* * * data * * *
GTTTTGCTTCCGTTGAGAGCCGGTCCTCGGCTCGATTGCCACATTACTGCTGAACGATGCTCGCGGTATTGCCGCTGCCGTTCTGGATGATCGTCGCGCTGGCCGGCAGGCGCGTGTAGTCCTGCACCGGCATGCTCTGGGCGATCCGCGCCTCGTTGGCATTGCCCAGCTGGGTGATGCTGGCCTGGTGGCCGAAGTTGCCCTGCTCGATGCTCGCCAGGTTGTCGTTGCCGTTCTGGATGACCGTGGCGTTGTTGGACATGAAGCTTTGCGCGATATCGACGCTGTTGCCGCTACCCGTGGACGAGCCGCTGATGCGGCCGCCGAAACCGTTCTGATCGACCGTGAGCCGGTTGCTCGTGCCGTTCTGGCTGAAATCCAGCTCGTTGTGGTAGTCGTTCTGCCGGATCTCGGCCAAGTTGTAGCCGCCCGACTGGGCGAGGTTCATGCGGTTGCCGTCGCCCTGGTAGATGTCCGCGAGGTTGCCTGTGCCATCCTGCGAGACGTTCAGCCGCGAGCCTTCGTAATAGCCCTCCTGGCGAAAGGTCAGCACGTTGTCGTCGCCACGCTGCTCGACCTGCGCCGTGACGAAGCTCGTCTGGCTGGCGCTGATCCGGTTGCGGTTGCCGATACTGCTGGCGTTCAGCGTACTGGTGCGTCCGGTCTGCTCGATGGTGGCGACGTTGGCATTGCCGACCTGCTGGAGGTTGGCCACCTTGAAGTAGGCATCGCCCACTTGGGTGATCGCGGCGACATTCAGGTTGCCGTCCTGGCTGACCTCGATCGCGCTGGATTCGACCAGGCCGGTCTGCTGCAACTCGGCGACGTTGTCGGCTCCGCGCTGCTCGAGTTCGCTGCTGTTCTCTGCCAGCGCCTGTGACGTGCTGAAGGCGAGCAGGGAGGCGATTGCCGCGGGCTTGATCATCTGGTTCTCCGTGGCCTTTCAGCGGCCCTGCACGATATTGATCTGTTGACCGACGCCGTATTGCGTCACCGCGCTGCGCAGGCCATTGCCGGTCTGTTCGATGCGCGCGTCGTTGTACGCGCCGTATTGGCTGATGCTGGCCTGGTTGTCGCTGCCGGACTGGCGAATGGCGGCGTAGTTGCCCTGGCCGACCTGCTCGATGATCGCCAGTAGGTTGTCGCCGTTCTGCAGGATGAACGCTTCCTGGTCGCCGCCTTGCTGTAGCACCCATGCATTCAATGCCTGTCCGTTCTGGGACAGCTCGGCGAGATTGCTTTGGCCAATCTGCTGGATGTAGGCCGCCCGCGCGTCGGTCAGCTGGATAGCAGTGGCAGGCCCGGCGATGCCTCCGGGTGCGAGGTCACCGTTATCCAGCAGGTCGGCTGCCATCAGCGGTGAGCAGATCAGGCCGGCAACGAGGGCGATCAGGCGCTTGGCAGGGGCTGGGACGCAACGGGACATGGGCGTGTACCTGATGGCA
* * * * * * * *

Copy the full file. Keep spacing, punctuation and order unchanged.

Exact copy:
GTTTTGCTTCCGTTGAGAGCCGGTCCTCGGCTCGATTGCCACATTACTGCTGAACGATGCTCGCGGTATTGCCGCTGCCGTTCTGGATGATCGTCGCGCTGGCCGGCAGGCGCGTGTAGTCCTGCACCGGCATGCTCTGGGCGATCCGCGCCTCGTTGGCATTGCCCAGCTGGGTGATGCTGGCCTGGTGGCCGAAGTTGCCCTGCTCGATGCTCGCCAGGTTGTCGTTGCCGTTCTGGATGACCGTGGCGTTGTTGGACATGAAGCTTTGCGCGATATCGACGCTGTTGCCGCTACCCGTGGACGAGCCGCTGATGCGGCCGCCGAAACCGTTCTGATCGACCGTGAGCCGGTTGCTCGTGCCGTTCTGGCTGAAATCCAGCTCGTTGTGGTAGTCGTTCTGCCGGATCTCGGCCAAGTTGTAGCCGCCCGACTGGGCGAGGTTCATGCGGTTGCCGTCGCCCTGGTAGATGTCCGCGAGGTTGCCTGTGCCATCCTGCGAGACGTTCAGCCGCGAGCCTTCGTAATAGCCCTCCTGGCGAAAGGTCAGCACGTTGTCGTCGCCACGCTGCTCGACCTGCGCCGTGACGAAGCTCGTCTGGCTGGCGCTGATCCGGTTGCGGTTGCCGATACTGCTGGCGTTCAGCGTACTGGTGCGTCCGGTCTGCTCGATGGTGGCGACGTTGGCATTGCCGACCTGCTGGAGGTTGGCCACCTTGAAGTAGGCATCGCCCACTTGGGTGATCGCGGCGACATTCAGGTTGCCGTCCTGGCTGACCTCGATCGCGCTGGATTCGACCAGGCCGGTCTGCTGCAACTCGGCGACGTTGTCGGCTCCGCGCTGCTCGAGTTCGCTGCTGTTCTCTGCCAGCGCCTGTGACGTGCTGAAGGCGAGCAGGGAGGCGATTGCCGCGGGCTTGATCATCTGGTTCTCCGTGGCCTTTCAGCGGCCCTGCACGATATTGATCTGTTGACCGACGCCGTATTGCGTCACCGCGCTGCGCAGGCCATTGCCGGTCTGTTCGATGCGCGCGTCGTTGTACGCGCCGTATTGGCTGATGCTGGCCTGGTTGTCGCTGCCGGACTGGCGAATGGCGGCGTAGTTGCCCTGGCCGACCTGCTCGATGATCGCCAGTAGGTTGTCGCCGTTCTGCAGGATGAACGCTTCCTGGTCGCCGCCTTGCTGTAGCACCCATGCATTCAATGCCTGTCCGTTCTGGGACAGCTCGGCGAGATTGCTTTGGCCAATCTGCTGGATGTAGGCCGCCCGCGCGTCGGTCAGCTGGATAGCAGTGGCAGGCCCGGCGATGCCTCCGGGTGCGAGGTCACCGTTATCCAGCAGGTCGGCTGCCATCAGCGGTGAGCAGATCAGGCCGGCAACGAGGGCGATCAGGCGCTTGGCAGGGGCTGGGACGCAACGGGACATGGGCGTGTACCTGATGGCA